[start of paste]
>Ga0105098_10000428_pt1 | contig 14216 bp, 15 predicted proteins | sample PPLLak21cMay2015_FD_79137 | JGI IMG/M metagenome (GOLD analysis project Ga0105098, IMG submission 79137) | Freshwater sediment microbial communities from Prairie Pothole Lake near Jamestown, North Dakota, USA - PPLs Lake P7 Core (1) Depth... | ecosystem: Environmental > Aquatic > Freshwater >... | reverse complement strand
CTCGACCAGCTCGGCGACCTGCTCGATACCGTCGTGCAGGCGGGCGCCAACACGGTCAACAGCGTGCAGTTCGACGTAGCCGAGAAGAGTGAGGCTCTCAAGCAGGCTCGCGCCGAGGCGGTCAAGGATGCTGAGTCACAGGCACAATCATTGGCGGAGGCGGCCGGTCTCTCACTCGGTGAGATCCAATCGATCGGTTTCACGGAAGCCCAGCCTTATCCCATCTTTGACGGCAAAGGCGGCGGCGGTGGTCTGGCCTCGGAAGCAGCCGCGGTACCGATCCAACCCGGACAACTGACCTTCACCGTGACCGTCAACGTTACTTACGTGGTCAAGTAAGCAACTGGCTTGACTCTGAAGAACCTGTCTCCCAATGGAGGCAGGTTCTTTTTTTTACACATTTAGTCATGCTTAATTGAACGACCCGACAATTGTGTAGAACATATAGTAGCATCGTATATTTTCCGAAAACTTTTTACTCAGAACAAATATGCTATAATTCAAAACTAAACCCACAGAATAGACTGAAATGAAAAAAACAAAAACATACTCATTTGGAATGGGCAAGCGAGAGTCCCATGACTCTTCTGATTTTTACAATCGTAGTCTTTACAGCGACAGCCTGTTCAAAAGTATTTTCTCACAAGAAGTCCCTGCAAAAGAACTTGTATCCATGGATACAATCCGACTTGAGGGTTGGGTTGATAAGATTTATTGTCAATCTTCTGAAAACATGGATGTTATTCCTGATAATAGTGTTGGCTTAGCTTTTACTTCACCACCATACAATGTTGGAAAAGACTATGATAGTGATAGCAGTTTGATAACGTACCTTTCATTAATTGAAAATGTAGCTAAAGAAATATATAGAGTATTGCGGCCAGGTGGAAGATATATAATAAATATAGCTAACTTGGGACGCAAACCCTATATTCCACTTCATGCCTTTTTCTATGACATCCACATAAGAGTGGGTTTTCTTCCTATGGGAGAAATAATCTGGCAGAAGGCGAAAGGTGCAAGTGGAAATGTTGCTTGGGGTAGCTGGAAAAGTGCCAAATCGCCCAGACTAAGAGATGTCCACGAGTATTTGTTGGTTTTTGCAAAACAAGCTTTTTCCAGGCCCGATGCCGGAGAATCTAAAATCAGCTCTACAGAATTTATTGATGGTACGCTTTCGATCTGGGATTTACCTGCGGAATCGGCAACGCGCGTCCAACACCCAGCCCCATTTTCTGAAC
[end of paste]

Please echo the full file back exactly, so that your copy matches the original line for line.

>Ga0105098_10000428_pt1 | contig 14216 bp, 15 predicted proteins | sample PPLLak21cMay2015_FD_79137 | JGI IMG/M metagenome (GOLD analysis project Ga0105098, IMG submission 79137) | Freshwater sediment microbial communities from Prairie Pothole Lake near Jamestown, North Dakota, USA - PPLs Lake P7 Core (1) Depth... | ecosystem: Environmental > Aquatic > Freshwater >... | reverse complement strand
CTCGACCAGCTCGGCGACCTGCTCGATACCGTCGTGCAGGCGGGCGCCAACACGGTCAACAGCGTGCAGTTCGACGTAGCCGAGAAGAGTGAGGCTCTCAAGCAGGCTCGCGCCGAGGCGGTCAAGGATGCTGAGTCACAGGCACAATCATTGGCGGAGGCGGCCGGTCTCTCACTCGGTGAGATCCAATCGATCGGTTTCACGGAAGCCCAGCCTTATCCCATCTTTGACGGCAAAGGCGGCGGCGGTGGTCTGGCCTCGGAAGCAGCCGCGGTACCGATCCAACCCGGACAACTGACCTTCACCGTGACCGTCAACGTTACTTACGTGGTCAAGTAAGCAACTGGCTTGACTCTGAAGAACCTGTCTCCCAATGGAGGCAGGTTCTTTTTTTTACACATTTAGTCATGCTTAATTGAACGACCCGACAATTGTGTAGAACATATAGTAGCATCGTATATTTTCCGAAAACTTTTTACTCAGAACAAATATGCTATAATTCAAAACTAAACCCACAGAATAGACTGAAATGAAAAAAACAAAAACATACTCATTTGGAATGGGCAAGCGAGAGTCCCATGACTCTTCTGATTTTTACAATCGTAGTCTTTACAGCGACAGCCTGTTCAAAAGTATTTTCTCACAAGAAGTCCCTGCAAAAGAACTTGTATCCATGGATACAATCCGACTTGAGGGTTGGGTTGATAAGATTTATTGTCAATCTTCTGAAAACATGGATGTTATTCCTGATAATAGTGTTGGCTTAGCTTTTACTTCACCACCATACAATGTTGGAAAAGACTATGATAGTGATAGCAGTTTGATAACGTACCTTTCATTAATTGAAAATGTAGCTAAAGAAATATATAGAGTATTGCGGCCAGGTGGAAGATATATAATAAATATAGCTAACTTGGGACGCAAACCCTATATTCCACTTCATGCCTTTTTCTATGACATCCACATAAGAGTGGGTTTTCTTCCTATGGGAGAAATAATCTGGCAGAAGGCGAAAGGTGCAAGTGGAAATGTTGCTTGGGGTAGCTGGAAAAGTGCCAAATCGCCCAGACTAAGAGATGTCCACGAGTATTTGTTGGTTTTTGCAAAACAAGCTTTTTCCAGGCCCGATGCCGGAGAATCTAAAATCAGCTCTACAGAATTTATTGATGGTACGCTTTCGATCTGGGATTTACCTGCGGAATCGGCAACGCGCGTCCAACACCCAGCCCCATTTTCTGAAC